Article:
Man detained in terrorist assault

STATELINE -- It had been a good day for Ghassan Zebdaoui.

He'd finished up another day at his new job as principal civil engineer for the city of South Lake Tahoe. After a good sushi dinner, he decided to try his luck at Harrah's. Lady luck smiled on him, and within 90 minutes Zebdaoui had won $1,600.

Zebdaoui was just thinking of calling it a day when he felt a heavy hand on his shoulder.

"Would you please step aside, sir,'' an armed hotel security officer told him.

The next six hours would be a defining moment in the life of Zebdaoui, a time when his American citizenship, his service in the U.S. Army, and his years of public service ceased to matter. His face reflected his Middle Eastern ancestry, a region that now spells ''terrorist" in America, and a striking resemblance to a man on the FBI's "Most Wanted'' list.

War affects everyone. Thursday night, it touched Zebdaoui's life in a way he will never forget.

Nearly 10 uniformed security officers surrounded Zebdaoui and moved him away from the blackjack table. As hundreds of people walking in and out of Harrah's watched, an officer grabbed Zebdaoui's neck while another frisked him, "touching even my private parts," he said.

"I wanted the ground to open up and swallow me. It was so humiliating,'' Zebdaoui said. "I kept thinking that someone I knew would walk by and think, 'Aha! Ghassan has broken the law. Wait till I tell my friends!'''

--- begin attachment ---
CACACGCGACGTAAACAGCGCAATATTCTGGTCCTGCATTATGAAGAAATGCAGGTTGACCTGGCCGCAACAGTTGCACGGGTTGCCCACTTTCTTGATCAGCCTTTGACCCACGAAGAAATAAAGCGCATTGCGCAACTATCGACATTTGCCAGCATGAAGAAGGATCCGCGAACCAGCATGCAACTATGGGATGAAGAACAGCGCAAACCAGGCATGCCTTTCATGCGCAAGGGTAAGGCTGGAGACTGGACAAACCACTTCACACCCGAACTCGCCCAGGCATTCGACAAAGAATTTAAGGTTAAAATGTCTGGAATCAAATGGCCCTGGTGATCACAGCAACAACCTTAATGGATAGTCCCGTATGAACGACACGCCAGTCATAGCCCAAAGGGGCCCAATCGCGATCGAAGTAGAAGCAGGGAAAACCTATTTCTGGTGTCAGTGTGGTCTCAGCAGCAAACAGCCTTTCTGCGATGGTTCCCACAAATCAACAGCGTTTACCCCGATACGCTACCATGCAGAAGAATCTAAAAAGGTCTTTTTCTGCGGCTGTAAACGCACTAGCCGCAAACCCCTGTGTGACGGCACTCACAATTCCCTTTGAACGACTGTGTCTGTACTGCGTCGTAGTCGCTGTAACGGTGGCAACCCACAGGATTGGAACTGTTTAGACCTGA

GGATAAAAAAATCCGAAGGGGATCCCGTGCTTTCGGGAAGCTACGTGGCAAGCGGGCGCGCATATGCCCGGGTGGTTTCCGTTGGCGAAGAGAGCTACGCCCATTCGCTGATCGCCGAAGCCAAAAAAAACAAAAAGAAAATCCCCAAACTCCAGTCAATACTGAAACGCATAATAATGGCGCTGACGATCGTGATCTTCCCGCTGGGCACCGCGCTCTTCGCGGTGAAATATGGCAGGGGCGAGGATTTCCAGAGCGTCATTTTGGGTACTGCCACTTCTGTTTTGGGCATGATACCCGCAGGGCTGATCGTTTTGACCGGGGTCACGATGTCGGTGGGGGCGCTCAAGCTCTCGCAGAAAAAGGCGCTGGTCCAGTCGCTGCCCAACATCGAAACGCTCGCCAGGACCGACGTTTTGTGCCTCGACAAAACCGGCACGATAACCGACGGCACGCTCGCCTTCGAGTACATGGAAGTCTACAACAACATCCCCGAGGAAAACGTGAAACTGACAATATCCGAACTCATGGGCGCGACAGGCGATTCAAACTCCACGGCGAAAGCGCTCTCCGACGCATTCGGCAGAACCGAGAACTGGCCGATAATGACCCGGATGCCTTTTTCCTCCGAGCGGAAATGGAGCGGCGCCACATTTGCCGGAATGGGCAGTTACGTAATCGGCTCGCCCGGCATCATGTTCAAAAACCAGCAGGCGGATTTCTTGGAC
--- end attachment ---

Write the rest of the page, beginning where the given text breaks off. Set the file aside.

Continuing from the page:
Initially, Zebdaoui had no idea why he had been detained. His repeated questions were not answered, with officers telling him that he would soon find out.

Minutes later, he was told that he had an "uncanny" resemblance to Khalid Sheikh Mohammad, a Kuwaiti national, wanted for involvement in a 1995 conspiracy to bomb U.S. airliners flying from Southeast Asia to the United States. There is a $5 million reward for information leading to Mohammad's capture.

Zebdaoui pulled out his driver's license and his Social Security card but seemed unable to convince the security officers, who were comparing his likeness with photos of suspected terrorists contained in a copy of Time magazine.

"I kept saying 'Hey, I'm American, I'm a veteran of the U.S. Army,' but I could see that it wasn't registering. All they could see was that I was Middle Eastern," said Zebdaoui, a native of Beirut, Lebanon, who has been a U.S. citizen for 10 years.

"Initially, there was great rage: How dare they compare me to a terrorist?" he said, although he believed authorities acted professionally. "The country is on the edge. It makes everyone jumpy."

A Douglas County sheriff's deputy arrived to examine Zebdaoui's IDs and returned a few minutes later to confirm he was not Mohammad.

However, Zebdaoui was arrested after a records check turned up a warrant against him for passing bad checks.

"I couldn't believe this was happening to me,'' said Zebdaoui, who believes someone used his identity to write the checks after he lost his driver's license in 1996. He hadn't heard of the warrant before Thursday, he said, and has hired an attorney to clear things up.

Zebdaoui was handcuffed and taken to the sheriff's substation where he was put in a cell and questioned briefly. He was released after posting $1,500 bail, and went back to cash in his chips. This time, the cashier paid out.

However, Zebdaoui believes his nightmare hasn't ended. He fears he could be mistaken for Mohammad again and turned in by someone wanting to claim the $5 million reward.

"It's devastating," he said. "I don't feel I deserve this. I've been a good citizen and I've paid my dues."


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